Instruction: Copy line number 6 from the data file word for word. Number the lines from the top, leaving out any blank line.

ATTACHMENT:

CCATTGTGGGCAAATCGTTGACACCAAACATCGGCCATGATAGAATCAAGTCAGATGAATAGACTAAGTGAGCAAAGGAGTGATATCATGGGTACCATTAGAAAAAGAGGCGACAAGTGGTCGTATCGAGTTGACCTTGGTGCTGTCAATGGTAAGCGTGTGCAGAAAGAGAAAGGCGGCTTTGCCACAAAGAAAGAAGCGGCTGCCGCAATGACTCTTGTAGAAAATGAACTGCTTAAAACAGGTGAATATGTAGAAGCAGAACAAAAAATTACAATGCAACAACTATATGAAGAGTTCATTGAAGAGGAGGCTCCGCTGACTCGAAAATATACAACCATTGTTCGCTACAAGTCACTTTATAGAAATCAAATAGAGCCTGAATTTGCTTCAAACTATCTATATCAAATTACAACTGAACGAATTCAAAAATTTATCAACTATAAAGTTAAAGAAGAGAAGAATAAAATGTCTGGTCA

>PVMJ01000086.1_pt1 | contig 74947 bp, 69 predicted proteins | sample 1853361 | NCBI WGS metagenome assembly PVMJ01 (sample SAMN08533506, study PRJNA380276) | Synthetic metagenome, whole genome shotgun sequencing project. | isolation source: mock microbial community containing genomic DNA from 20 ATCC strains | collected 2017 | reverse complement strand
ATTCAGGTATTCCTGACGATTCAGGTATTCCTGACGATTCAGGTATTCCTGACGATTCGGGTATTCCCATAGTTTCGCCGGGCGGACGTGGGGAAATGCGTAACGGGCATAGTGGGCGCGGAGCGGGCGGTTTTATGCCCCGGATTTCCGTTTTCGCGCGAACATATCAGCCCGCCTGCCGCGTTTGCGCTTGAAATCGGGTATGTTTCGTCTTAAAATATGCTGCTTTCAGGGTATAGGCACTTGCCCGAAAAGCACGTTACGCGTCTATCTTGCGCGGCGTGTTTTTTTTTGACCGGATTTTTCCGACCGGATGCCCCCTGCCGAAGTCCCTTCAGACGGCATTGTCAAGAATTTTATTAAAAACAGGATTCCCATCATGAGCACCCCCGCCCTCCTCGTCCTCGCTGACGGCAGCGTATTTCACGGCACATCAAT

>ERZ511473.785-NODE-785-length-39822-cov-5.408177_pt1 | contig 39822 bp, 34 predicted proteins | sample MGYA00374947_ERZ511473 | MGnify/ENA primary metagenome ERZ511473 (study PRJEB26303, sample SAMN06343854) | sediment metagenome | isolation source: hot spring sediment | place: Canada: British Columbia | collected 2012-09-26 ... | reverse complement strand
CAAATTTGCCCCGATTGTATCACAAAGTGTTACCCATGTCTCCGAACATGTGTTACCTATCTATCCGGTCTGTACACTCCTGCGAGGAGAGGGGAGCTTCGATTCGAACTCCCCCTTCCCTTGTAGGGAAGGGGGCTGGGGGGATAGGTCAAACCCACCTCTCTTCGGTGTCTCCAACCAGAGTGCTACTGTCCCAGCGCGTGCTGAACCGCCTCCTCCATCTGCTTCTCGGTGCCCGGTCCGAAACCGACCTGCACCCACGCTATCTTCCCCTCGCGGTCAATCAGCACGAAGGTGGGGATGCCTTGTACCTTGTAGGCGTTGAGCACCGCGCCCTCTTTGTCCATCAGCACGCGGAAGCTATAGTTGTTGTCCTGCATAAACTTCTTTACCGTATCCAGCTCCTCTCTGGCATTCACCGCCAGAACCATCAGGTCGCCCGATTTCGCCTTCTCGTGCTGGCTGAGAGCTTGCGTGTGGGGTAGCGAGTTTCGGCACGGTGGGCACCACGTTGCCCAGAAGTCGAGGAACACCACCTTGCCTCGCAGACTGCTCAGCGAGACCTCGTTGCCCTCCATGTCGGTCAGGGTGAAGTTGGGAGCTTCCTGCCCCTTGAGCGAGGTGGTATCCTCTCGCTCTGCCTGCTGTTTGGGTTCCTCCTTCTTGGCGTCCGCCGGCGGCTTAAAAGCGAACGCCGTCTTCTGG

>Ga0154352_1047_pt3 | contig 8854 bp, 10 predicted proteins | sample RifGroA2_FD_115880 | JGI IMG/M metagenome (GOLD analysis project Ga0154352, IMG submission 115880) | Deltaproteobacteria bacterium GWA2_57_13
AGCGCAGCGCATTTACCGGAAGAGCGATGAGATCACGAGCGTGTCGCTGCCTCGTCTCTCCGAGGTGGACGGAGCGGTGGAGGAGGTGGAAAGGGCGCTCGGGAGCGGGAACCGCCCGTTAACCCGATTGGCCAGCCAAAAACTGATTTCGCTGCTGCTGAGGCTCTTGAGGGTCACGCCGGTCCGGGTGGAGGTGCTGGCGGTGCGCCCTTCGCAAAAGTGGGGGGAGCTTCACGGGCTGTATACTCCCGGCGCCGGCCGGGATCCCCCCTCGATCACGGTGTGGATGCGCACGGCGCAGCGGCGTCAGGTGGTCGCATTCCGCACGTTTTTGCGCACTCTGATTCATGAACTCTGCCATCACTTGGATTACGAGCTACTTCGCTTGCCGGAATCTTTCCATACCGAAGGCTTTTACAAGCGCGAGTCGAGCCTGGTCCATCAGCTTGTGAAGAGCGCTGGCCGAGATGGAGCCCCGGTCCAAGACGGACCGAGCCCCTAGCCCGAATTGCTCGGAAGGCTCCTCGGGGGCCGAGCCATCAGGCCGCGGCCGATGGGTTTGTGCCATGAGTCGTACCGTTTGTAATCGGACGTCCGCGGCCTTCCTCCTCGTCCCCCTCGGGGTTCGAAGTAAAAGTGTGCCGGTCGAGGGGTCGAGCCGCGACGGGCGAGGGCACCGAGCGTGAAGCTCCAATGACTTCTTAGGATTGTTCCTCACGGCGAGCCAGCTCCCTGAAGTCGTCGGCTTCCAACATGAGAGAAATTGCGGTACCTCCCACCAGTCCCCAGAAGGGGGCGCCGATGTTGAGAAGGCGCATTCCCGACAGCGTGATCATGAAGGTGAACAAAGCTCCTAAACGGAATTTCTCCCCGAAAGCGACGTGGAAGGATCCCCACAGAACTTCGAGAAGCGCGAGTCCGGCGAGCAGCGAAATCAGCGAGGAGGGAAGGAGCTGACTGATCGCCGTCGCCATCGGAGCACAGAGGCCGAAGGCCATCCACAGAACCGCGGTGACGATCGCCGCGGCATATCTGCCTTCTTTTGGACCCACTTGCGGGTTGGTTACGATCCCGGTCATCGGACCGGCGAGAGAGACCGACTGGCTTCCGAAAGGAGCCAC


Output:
>Ga0154352_1047_pt3 | contig 8854 bp, 10 predicted proteins | sample RifGroA2_FD_115880 | JGI IMG/M metagenome (GOLD analysis project Ga0154352, IMG submission 115880) | Deltaproteobacteria bacterium GWA2_57_13